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17 September 2008 @ 01:38 am
Te Whetu Tawera in the NZ Herald [this makes me so angry, I had to share it]  
Discharged mental patients have nowhere to go, say staff
4:00AM Saturday Sep 13, 2008
By Craig Borley

Seriously ill people are being discharged from Auckland's acute mental health clinic despite having nowhere else to go, mental health staff have said in a report.

The report, written by Auckland mental health staff to their union, the Public Service Association, spells out the gap staff believe exists between Auckland's acute mental health clinic's policy, and its day-to-day practice.

"There is an unwritten tenet within [the clinic] Te Whetu Tawera that short admissions are an indicator of competent practice/treatment and that lengthy admissions indicate the opposite," the report said.

Managers at the city's 58-bed acute mental health facility actively pressured mental health workers to discharge patients, despite knowing the discharges were often not in the patients' best interests, it said.

The rehabilitation facilities the discharged patients needed moving to were invariably full, the report said.

Such a practice was "high-risk" and compromised the welfare and safety of the patients, the report said, leaving staff expected to make "stupid" decisions that would be detrimental to their patient's health.

Auckland District Health Board's regional director of mental health services Ian McKenzie told the Weekend Herald the report was wrong to assert patients were being discharged with nowhere to go. Nor did he think there was a culture of encouraging short stays at the unit.

He said while there were issues to overcome in the city's mental health services, those issues had been clearly identified by a Ministry of Health review last year, which identified staff as the primary target for improving services.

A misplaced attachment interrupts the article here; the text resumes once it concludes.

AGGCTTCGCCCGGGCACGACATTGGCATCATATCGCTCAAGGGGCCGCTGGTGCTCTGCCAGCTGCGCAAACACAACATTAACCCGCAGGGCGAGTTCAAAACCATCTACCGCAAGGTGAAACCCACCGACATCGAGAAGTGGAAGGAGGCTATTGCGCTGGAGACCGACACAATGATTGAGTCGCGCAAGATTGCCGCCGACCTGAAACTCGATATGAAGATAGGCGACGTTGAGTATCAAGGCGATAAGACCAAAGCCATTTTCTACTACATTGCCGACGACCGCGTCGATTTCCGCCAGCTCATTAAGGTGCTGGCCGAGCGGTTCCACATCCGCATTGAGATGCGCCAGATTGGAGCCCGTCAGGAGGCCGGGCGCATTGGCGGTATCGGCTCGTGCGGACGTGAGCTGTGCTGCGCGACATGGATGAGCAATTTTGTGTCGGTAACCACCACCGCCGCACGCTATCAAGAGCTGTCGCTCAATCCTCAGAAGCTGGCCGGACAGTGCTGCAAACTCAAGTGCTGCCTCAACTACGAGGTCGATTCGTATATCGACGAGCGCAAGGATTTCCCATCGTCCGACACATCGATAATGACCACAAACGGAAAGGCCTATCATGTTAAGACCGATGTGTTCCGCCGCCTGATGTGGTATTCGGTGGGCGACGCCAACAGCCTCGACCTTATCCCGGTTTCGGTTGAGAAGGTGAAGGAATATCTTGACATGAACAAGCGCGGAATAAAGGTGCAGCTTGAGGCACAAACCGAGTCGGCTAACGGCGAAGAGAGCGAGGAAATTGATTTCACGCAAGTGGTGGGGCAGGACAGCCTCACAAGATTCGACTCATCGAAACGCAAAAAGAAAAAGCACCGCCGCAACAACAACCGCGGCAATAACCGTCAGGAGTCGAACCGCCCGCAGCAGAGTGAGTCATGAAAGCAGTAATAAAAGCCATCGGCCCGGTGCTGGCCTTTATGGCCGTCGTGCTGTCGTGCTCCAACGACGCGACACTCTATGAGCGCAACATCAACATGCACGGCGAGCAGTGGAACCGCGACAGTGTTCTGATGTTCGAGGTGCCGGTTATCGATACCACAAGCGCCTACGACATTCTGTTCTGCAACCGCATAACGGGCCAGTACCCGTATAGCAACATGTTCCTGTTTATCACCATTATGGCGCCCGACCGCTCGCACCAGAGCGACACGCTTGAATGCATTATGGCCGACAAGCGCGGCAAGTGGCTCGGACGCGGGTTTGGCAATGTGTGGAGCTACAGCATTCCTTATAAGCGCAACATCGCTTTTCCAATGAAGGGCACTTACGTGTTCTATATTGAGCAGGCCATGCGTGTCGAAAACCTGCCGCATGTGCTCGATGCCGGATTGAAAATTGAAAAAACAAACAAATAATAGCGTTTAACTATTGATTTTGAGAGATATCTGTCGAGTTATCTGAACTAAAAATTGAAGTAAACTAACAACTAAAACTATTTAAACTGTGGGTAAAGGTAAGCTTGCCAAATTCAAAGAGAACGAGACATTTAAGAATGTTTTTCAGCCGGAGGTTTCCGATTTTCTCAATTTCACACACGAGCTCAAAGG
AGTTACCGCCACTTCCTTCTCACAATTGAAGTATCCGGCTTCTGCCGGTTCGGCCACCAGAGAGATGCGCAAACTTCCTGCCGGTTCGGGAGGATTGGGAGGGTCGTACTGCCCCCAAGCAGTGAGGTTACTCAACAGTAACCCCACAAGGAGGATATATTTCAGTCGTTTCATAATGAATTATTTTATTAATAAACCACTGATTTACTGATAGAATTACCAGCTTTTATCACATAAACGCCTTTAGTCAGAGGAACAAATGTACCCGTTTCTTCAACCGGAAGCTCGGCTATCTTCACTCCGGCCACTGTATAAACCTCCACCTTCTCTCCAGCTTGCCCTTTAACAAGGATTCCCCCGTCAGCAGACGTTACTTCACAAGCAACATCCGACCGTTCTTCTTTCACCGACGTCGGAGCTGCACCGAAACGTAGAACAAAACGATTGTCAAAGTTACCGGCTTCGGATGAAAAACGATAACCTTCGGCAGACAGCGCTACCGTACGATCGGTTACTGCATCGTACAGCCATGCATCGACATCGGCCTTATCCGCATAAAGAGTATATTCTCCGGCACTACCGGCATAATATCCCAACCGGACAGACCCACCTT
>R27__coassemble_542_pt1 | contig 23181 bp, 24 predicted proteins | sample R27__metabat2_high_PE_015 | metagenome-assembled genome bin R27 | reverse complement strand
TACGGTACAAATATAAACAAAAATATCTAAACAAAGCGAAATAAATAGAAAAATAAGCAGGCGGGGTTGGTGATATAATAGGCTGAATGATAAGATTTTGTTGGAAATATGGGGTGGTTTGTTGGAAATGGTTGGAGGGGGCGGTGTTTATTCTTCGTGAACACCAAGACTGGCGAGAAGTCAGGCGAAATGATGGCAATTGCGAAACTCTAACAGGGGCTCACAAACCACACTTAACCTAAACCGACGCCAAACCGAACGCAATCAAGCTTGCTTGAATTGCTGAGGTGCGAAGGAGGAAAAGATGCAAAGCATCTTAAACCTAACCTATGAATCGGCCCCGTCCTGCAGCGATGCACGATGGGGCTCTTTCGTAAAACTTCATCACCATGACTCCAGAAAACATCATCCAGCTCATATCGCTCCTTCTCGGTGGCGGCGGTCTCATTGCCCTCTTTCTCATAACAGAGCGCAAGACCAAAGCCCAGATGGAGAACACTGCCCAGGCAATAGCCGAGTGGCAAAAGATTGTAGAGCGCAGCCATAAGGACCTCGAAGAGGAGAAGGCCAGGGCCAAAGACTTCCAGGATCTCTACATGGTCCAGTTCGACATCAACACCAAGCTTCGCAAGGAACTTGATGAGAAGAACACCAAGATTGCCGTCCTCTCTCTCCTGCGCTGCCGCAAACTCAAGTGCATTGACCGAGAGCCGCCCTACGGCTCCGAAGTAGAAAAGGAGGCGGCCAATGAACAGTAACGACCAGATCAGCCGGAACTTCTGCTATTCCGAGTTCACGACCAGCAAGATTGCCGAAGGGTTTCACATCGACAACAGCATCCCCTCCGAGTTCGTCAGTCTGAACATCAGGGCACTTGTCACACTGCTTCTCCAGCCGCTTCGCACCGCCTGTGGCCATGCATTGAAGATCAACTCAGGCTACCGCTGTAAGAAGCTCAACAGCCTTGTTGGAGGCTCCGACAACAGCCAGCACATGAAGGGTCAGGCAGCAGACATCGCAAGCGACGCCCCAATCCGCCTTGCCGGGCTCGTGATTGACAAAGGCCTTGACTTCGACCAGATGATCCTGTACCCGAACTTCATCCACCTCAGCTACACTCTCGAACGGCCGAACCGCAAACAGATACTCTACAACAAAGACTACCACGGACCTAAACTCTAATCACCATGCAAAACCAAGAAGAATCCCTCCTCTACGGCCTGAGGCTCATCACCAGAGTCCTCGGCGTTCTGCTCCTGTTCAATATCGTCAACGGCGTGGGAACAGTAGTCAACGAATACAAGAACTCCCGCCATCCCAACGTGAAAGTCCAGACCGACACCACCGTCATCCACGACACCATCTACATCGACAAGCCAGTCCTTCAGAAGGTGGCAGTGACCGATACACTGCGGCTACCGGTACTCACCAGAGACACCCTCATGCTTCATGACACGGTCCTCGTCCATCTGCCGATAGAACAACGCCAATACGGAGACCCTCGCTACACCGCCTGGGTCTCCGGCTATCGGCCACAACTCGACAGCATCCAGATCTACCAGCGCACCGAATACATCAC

The review's findings, released in February, said: "Rather than focusing on structural change we should be improving the competence of all our clinical staff."

Mr McKenzie said: "I don't think that it is the resources.

There are always resource constraints, because we're in a public health system. But I don't think the solution to the problem is more rehabilitation beds."

The report, and the testimony of an angry Te Whetu Tawera staff member spoken to by the Weekend Herald, backed up the report's conclusions.

The staff member said Te Whetu Tawera's clinical director had sent out directives to staff to clear beds of patients, as new patients needed to come in. One patient was discharged and told there was a year-long waiting list for the rehabilitation facility they needed. That patient subsequently took their own life, the staff member said.

Another had entered Te Whetu Tawera after a suicide attempt, made another suicide attempt while at the facility, and then entered into a suicide pact with a fellow patient.

Despite obvious signs of an intent to cause self harm, that patient was discharged to the street, staff said, and was found dead just a short time later.

ADHB director of area mental health services Dr Gregory Finucane said it was "incorrect to suggest that we are not taking the patients' best interests into account".

Mr McKenzie said Auckland was coming from a period of considerable mental health underfunding.

But that was changing, and the city now received about 80 per cent of what had been decided was its appropriate level of mental health funding. The goal was to reach 100 per cent.

"We believe that we're on the right path. In the Auckland region there's been quite rapid growth over the past five years, probably to the point where we have said, yes, we're growing about as quickly as we can."
 
 
 
chicinterrupted on September 16th, 2008 09:04 pm (UTC)
this is just a opinion (I have never worked within the DHBS) but it would appear that both sides of this article may be true. when it comes to residential there is a gap in the middle in which patients are left hanging whilst waiting fot a bed. some staff also need to be more adequetly trained (nurses in particular who only have to do 1 mental health placement, with no need of additional specialisation, in their 3 year training programme - note that this is a general statement but there are very good psychiatric nurses out there, just as there are some people from more intense trining programmes that need additional training). On one hand patent's seem to remain for months when they could be discharged earlier... on the other hand, people needing the bed are discharged too early with a limited care plan that is not adequete for their needs. the mental health system in need of reevaluation...